Reading and writing have been a significant part of the young journalist’s life for as long as she can remember. Loftus began reading when she was 3 years old, moving on to chapter books at 4.
At that point, she also insisted on reading the books herself, as opposed to having them read to her — much to her mother’s dismay.
“The first book I can remember really loving was Harry Potter. Once, in second grade, I stayed up all night reading ‘Harry Potter and the Chamber of Secrets,’” she said.
Now, her tastes are more varied, ranging from writers that focus on beautiful, euphonious phrasing like Fitzgerald, to writers such as Orson Scott Card, who creates vivid and dramatic science fiction worlds.
Loftus’s interest in writing began both at home and in school.
“My English teachers have all been very influential in my writing style. I remember Mrs. Polinsky, who teaches sophomore English at the high school, telling me that I write like a poet but that I needed to learn how to keep it precise,” Loftus said. “The honest and insightful advice I’ve received from teachers over the years has helped me look at my writing with a critical eye, and I’m truly grateful for their help.”
Loftus comes from a family of writers. Her father, Geoffrey Loftus, has been the editor of several scientific research journals and co-author of eight books and has been another strongly influential force in her love of words.
She recalled one particularly memorable conversation with him, during which he asked why it was important to have an extensive vocabulary.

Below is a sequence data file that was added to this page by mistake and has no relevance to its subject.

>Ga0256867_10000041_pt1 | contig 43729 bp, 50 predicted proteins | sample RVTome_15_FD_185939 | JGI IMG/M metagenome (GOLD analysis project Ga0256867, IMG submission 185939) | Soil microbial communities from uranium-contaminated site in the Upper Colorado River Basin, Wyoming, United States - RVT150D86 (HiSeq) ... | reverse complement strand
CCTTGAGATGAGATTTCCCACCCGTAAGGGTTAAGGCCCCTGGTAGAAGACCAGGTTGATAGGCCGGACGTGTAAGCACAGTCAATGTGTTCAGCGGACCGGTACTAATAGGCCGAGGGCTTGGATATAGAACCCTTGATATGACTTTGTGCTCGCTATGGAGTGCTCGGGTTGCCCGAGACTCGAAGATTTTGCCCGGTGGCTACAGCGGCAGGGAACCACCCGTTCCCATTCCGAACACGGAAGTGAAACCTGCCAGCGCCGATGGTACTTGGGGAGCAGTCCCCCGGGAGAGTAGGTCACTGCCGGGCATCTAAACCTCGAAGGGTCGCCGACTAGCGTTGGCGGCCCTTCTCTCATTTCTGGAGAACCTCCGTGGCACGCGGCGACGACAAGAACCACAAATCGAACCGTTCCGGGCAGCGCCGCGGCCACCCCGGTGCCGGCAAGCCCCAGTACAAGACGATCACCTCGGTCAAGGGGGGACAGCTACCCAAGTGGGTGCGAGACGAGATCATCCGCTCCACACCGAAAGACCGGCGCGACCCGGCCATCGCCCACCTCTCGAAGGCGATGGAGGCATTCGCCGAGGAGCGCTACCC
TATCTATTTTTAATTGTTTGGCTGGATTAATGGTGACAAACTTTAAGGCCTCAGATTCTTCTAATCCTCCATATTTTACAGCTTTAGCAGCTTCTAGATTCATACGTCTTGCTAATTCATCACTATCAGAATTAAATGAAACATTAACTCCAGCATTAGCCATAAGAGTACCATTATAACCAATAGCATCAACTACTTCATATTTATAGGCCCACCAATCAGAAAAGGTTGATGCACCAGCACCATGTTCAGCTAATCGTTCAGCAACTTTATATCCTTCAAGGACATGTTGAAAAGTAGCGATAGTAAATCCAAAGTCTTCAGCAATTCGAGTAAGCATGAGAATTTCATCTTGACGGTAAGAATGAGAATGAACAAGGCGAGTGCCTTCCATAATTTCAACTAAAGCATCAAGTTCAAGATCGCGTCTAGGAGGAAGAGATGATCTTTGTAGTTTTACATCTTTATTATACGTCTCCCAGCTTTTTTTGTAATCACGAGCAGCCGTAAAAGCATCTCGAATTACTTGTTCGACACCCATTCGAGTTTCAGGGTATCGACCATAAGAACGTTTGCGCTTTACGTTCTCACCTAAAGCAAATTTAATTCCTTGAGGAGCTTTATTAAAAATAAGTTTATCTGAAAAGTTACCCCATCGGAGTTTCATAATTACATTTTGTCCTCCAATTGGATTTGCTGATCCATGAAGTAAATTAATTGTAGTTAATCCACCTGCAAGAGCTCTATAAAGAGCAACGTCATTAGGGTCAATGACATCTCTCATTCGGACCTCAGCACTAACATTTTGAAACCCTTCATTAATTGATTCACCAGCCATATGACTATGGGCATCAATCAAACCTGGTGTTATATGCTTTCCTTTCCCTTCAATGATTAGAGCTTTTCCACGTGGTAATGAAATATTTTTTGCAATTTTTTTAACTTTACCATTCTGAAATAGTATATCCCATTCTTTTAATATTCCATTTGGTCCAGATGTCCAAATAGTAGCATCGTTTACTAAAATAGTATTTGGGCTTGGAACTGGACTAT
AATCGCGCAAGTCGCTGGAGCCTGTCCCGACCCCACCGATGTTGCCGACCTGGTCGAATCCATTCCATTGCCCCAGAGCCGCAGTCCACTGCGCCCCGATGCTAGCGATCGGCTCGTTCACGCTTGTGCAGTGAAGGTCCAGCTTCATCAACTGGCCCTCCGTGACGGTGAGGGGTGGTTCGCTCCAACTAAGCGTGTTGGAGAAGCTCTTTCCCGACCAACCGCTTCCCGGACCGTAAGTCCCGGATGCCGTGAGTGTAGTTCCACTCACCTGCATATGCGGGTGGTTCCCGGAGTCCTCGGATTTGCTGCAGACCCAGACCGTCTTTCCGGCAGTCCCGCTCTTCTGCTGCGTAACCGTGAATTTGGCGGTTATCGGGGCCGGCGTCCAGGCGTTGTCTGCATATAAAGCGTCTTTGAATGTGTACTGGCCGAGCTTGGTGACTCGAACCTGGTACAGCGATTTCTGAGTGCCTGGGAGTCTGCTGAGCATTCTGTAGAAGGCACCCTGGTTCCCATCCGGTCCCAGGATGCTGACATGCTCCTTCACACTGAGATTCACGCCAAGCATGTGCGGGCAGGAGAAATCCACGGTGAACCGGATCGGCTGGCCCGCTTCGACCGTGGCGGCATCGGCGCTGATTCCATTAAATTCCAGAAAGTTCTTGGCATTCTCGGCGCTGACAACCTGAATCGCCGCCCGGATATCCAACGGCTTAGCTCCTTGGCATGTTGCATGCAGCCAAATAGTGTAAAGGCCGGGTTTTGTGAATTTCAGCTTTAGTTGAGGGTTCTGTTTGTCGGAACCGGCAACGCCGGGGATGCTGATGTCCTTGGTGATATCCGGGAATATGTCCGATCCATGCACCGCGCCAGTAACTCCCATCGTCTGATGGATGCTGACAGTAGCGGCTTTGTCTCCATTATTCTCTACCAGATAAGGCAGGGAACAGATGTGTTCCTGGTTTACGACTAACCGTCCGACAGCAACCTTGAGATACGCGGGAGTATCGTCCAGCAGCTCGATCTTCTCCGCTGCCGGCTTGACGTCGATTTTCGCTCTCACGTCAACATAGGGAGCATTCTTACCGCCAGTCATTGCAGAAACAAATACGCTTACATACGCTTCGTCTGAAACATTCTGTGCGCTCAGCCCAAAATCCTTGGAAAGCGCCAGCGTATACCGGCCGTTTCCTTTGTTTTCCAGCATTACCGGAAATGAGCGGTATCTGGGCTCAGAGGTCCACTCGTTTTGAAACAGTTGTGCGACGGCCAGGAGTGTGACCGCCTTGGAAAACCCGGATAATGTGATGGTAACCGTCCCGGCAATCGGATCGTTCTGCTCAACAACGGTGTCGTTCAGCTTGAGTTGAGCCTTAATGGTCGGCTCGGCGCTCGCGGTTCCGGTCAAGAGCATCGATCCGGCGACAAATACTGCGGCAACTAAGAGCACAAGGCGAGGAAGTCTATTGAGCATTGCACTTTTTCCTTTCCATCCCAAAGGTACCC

“At first, I responded that it was important because it’s an impressive trait to have. But after thinking it through more, I realized that a substantial vocabulary is crucial for the ability to articulate yourself and communicate exactly what you’re trying to say. That’s a skill that can help in all aspects of life,” she said.
While the literary arts are very important to her, Loftus is also passionate about social issues, animal rights and yoga.
“This year, I’m going to be in charge of the gender issues club at the high school. I’d like it to be inclusive and accessible, and hopefully help my fellow students discuss the causes, effects, and reactions to the divisive issues around genders,” Loftus said.
She has been practicing yoga for around three years, both at home and at studios such as the Bainbridge Yoga House. For her, the appeal of yoga comes from the focus on personal improvement, rather than competition, and the advocation for looking inside oneself to find support and self love.
“Yoga is a really beautiful activity,” she said. “At the end of every class practice, we finish by saying namaste, which means that the light in the individual recognizes the light in her fellows. I love how connected it makes me feel to both myself and those around me.”
As interns at the Review, the new reporters will write articles, shadow reporters and learn more about the workings of a print newspaper that’s making its future home online now.
Along with contributing to the Review, the interns will join fellow journalists from the Review and its sister newspapers at seminars and informational sessions on journalism and the changing world of digital communication.